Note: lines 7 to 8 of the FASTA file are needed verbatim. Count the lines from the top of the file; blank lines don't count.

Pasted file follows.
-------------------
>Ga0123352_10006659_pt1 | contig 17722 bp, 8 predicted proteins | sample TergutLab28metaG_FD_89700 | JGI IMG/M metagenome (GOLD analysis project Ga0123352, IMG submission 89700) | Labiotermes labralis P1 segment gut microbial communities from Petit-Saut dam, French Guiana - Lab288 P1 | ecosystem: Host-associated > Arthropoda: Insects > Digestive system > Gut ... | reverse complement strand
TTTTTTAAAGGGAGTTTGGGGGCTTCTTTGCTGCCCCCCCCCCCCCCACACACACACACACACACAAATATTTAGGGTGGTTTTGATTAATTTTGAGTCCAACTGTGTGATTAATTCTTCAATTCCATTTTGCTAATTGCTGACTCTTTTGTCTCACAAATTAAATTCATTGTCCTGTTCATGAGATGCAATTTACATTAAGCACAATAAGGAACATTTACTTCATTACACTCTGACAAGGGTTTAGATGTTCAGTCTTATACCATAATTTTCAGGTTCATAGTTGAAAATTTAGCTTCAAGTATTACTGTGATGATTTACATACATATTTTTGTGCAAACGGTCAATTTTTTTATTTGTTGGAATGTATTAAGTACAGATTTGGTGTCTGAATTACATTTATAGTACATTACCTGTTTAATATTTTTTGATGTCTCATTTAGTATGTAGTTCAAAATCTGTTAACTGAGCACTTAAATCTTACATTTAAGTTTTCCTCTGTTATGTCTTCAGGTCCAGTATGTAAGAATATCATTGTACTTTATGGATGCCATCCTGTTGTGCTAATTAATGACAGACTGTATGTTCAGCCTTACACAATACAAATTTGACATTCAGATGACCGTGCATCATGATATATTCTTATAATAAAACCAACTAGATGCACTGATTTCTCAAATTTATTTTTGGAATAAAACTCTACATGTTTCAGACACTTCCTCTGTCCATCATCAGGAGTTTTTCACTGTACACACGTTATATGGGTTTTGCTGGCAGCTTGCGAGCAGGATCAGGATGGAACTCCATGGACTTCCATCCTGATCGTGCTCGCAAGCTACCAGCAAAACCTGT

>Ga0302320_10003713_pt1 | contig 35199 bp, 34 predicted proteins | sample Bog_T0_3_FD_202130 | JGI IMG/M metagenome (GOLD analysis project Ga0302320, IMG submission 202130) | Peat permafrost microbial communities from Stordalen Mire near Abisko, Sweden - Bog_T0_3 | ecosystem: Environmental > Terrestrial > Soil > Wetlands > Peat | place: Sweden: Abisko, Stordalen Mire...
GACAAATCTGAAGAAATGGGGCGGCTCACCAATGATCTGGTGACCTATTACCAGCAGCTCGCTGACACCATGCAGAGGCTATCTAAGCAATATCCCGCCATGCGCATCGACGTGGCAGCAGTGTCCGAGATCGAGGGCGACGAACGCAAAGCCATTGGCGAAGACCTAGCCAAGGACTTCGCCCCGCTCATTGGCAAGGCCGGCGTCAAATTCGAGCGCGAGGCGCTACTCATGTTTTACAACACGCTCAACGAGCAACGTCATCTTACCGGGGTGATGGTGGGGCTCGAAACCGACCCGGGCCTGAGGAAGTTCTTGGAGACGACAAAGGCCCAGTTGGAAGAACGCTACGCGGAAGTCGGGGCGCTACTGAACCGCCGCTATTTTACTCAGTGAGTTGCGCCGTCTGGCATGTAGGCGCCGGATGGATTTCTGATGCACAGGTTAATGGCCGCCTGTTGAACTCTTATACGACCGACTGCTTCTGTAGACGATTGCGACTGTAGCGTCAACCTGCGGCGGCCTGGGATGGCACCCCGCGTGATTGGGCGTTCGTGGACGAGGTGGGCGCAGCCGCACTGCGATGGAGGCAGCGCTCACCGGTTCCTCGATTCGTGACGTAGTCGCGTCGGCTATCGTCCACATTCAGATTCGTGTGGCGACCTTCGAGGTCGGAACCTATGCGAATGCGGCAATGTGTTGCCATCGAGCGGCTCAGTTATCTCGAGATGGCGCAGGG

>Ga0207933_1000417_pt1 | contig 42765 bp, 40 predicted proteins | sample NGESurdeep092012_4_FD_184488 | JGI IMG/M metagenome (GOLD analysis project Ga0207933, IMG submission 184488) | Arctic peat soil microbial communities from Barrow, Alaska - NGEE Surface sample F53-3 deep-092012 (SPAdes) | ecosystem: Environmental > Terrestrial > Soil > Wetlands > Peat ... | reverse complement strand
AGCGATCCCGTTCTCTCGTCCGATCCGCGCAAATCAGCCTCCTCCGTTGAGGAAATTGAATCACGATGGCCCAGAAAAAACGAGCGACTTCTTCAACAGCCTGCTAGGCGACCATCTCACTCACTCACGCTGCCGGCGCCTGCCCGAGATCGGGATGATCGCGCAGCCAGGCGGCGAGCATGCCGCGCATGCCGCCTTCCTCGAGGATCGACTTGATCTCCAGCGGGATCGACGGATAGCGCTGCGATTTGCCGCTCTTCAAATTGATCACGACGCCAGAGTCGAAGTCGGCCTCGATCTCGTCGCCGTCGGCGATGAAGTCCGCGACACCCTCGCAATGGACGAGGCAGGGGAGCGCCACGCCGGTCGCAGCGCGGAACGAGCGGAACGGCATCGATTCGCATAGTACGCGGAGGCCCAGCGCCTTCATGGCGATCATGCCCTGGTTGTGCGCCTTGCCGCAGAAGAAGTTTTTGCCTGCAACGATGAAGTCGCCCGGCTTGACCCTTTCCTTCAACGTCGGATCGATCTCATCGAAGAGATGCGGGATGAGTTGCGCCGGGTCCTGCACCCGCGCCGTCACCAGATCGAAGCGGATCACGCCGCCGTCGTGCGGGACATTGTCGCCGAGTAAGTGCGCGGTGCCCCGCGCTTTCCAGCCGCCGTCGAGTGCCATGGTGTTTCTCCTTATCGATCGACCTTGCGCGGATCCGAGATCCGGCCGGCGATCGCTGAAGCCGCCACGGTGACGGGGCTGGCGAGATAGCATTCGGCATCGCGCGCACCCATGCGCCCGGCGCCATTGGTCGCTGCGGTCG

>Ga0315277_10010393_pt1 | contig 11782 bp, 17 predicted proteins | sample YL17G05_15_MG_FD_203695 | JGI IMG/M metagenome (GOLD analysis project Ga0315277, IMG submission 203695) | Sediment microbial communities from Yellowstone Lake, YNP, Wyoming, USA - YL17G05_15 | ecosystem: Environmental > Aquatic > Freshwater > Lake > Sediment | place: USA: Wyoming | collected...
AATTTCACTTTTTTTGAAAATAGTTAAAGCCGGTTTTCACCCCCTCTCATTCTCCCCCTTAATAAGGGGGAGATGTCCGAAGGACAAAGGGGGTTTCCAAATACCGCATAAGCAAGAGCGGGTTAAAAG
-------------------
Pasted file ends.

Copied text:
>Ga0315277_10010393_pt1 | contig 11782 bp, 17 predicted proteins | sample YL17G05_15_MG_FD_203695 | JGI IMG/M metagenome (GOLD analysis project Ga0315277, IMG submission 203695) | Sediment microbial communities from Yellowstone Lake, YNP, Wyoming, USA - YL17G05_15 | ecosystem: Environmental > Aquatic > Freshwater > Lake > Sediment | place: USA: Wyoming | collected...
AATTTCACTTTTTTTGAAAATAGTTAAAGCCGGTTTTCACCCCCTCTCATTCTCCCCCTTAATAAGGGGGAGATGTCCGAAGGACAAAGGGGGTTTCCAAATACCGCATAAGCAAGAGCGGGTTAAAAG